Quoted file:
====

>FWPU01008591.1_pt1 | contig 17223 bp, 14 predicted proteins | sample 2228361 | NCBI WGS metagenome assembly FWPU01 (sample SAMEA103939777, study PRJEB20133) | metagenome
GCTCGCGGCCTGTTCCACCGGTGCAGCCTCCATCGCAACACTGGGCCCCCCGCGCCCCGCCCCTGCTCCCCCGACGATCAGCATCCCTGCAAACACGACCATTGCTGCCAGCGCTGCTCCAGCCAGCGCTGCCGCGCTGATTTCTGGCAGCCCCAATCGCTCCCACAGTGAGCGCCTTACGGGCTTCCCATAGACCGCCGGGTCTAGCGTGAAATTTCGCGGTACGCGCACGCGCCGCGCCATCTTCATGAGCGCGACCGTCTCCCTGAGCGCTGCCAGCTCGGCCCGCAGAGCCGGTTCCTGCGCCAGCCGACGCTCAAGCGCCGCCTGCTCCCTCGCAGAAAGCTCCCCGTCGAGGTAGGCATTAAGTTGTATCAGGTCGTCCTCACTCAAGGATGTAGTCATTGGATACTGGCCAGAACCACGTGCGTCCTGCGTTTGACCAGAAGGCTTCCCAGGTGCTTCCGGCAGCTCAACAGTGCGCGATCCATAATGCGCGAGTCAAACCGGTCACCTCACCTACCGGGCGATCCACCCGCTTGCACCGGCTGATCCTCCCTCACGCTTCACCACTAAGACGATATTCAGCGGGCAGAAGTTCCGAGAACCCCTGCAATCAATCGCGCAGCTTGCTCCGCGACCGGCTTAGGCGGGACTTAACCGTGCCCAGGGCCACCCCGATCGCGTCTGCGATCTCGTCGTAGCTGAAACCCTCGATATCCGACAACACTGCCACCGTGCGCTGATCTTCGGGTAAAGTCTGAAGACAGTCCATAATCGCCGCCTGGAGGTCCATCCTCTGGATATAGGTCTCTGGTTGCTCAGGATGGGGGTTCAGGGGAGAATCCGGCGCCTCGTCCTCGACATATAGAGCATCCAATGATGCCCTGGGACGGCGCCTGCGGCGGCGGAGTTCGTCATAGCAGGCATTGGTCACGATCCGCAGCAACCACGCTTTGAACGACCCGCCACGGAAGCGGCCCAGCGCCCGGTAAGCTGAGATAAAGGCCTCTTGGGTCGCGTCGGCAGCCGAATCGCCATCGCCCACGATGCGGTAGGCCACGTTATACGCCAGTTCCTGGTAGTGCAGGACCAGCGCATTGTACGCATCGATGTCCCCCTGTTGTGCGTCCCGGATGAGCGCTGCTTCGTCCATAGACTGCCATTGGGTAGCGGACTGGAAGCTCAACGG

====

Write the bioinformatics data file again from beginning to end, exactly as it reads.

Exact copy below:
>FWPU01008591.1_pt1 | contig 17223 bp, 14 predicted proteins | sample 2228361 | NCBI WGS metagenome assembly FWPU01 (sample SAMEA103939777, study PRJEB20133) | metagenome
GCTCGCGGCCTGTTCCACCGGTGCAGCCTCCATCGCAACACTGGGCCCCCCGCGCCCCGCCCCTGCTCCCCCGACGATCAGCATCCCTGCAAACACGACCATTGCTGCCAGCGCTGCTCCAGCCAGCGCTGCCGCGCTGATTTCTGGCAGCCCCAATCGCTCCCACAGTGAGCGCCTTACGGGCTTCCCATAGACCGCCGGGTCTAGCGTGAAATTTCGCGGTACGCGCACGCGCCGCGCCATCTTCATGAGCGCGACCGTCTCCCTGAGCGCTGCCAGCTCGGCCCGCAGAGCCGGTTCCTGCGCCAGCCGACGCTCAAGCGCCGCCTGCTCCCTCGCAGAAAGCTCCCCGTCGAGGTAGGCATTAAGTTGTATCAGGTCGTCCTCACTCAAGGATGTAGTCATTGGATACTGGCCAGAACCACGTGCGTCCTGCGTTTGACCAGAAGGCTTCCCAGGTGCTTCCGGCAGCTCAACAGTGCGCGATCCATAATGCGCGAGTCAAACCGGTCACCTCACCTACCGGGCGATCCACCCGCTTGCACCGGCTGATCCTCCCTCACGCTTCACCACTAAGACGATATTCAGCGGGCAGAAGTTCCGAGAACCCCTGCAATCAATCGCGCAGCTTGCTCCGCGACCGGCTTAGGCGGGACTTAACCGTGCCCAGGGCCACCCCGATCGCGTCTGCGATCTCGTCGTAGCTGAAACCCTCGATATCCGACAACACTGCCACCGTGCGCTGATCTTCGGGTAAAGTCTGAAGACAGTCCATAATCGCCGCCTGGAGGTCCATCCTCTGGATATAGGTCTCTGGTTGCTCAGGATGGGGGTTCAGGGGAGAATCCGGCGCCTCGTCCTCGACATATAGAGCATCCAATGATGCCCTGGGACGGCGCCTGCGGCGGCGGAGTTCGTCATAGCAGGCATTGGTCACGATCCGCAGCAACCACGCTTTGAACGACCCGCCACGGAAGCGGCCCAGCGCCCGGTAAGCTGAGATAAAGGCCTCTTGGGTCGCGTCGGCAGCCGAATCGCCATCGCCCACGATGCGGTAGGCCACGTTATACGCCAGTTCCTGGTAGTGCAGGACCAGCGCATTGTACGCATCGATGTCCCCCTGTTGTGCGTCCCGGATGAGCGCTGCTTCGTCCATAGACTGCCATTGGGTAGCGGACTGGAAGCTCAACGG